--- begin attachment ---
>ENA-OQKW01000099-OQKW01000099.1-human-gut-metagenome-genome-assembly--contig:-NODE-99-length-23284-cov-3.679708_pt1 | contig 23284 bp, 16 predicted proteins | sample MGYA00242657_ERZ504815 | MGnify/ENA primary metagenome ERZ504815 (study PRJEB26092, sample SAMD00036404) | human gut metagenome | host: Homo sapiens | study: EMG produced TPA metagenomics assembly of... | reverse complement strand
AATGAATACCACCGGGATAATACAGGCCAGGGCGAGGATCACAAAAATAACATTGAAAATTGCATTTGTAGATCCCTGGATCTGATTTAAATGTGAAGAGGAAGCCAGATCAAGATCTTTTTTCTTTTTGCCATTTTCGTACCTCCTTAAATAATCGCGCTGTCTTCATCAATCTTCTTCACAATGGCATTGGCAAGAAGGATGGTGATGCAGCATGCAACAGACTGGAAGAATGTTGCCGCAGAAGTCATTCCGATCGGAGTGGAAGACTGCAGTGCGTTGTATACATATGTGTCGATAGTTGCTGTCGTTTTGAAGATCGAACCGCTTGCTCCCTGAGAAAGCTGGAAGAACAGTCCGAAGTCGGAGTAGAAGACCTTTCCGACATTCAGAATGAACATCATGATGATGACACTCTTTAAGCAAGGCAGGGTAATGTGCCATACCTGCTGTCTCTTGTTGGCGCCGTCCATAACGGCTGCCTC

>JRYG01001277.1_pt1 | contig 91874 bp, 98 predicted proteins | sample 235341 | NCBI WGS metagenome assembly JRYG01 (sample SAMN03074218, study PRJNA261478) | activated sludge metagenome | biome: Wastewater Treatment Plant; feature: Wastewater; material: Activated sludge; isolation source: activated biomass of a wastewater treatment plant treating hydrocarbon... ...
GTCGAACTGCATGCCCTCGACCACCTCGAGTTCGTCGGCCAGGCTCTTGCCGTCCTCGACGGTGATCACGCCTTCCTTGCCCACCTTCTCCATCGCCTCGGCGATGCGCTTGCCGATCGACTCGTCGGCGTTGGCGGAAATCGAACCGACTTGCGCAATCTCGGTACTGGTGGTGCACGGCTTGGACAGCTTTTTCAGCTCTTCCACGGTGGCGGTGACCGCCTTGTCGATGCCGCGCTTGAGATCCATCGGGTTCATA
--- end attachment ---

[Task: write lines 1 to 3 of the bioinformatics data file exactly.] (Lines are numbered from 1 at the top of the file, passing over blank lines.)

>ENA-OQKW01000099-OQKW01000099.1-human-gut-metagenome-genome-assembly--contig:-NODE-99-length-23284-cov-3.679708_pt1 | contig 23284 bp, 16 predicted proteins | sample MGYA00242657_ERZ504815 | MGnify/ENA primary metagenome ERZ504815 (study PRJEB26092, sample SAMD00036404) | human gut metagenome | host: Homo sapiens | study: EMG produced TPA metagenomics assembly of... | reverse complement strand
AATGAATACCACCGGGATAATACAGGCCAGGGCGAGGATCACAAAAATAACATTGAAAATTGCATTTGTAGATCCCTGGATCTGATTTAAATGTGAAGAGGAAGCCAGATCAAGATCTTTTTTCTTTTTGCCATTTTCGTACCTCCTTAAATAATCGCGCTGTCTTCATCAATCTTCTTCACAATGGCATTGGCAAGAAGGATGGTGATGCAGCATGCAACAGACTGGAAGAATGTTGCCGCAGAAGTCATTCCGATCGGAGTGGAAGACTGCAGTGCGTTGTATACATATGTGTCGATAGTTGCTGTCGTTTTGAAGATCGAACCGCTTGCTCCCTGAGAAAGCTGGAAGAACAGTCCGAAGTCGGAGTAGAAGACCTTTCCGACATTCAGAATGAACATCATGATGATGACACTCTTTAAGCAAGGCAGGGTAATGTGCCATACCTGCTGTCTCTTGTTGGCGCCGTCCATAACGGCTGCCTC

>JRYG01001277.1_pt1 | contig 91874 bp, 98 predicted proteins | sample 235341 | NCBI WGS metagenome assembly JRYG01 (sample SAMN03074218, study PRJNA261478) | activated sludge metagenome | biome: Wastewater Treatment Plant; feature: Wastewater; material: Activated sludge; isolation source: activated biomass of a wastewater treatment plant treating hydrocarbon... ...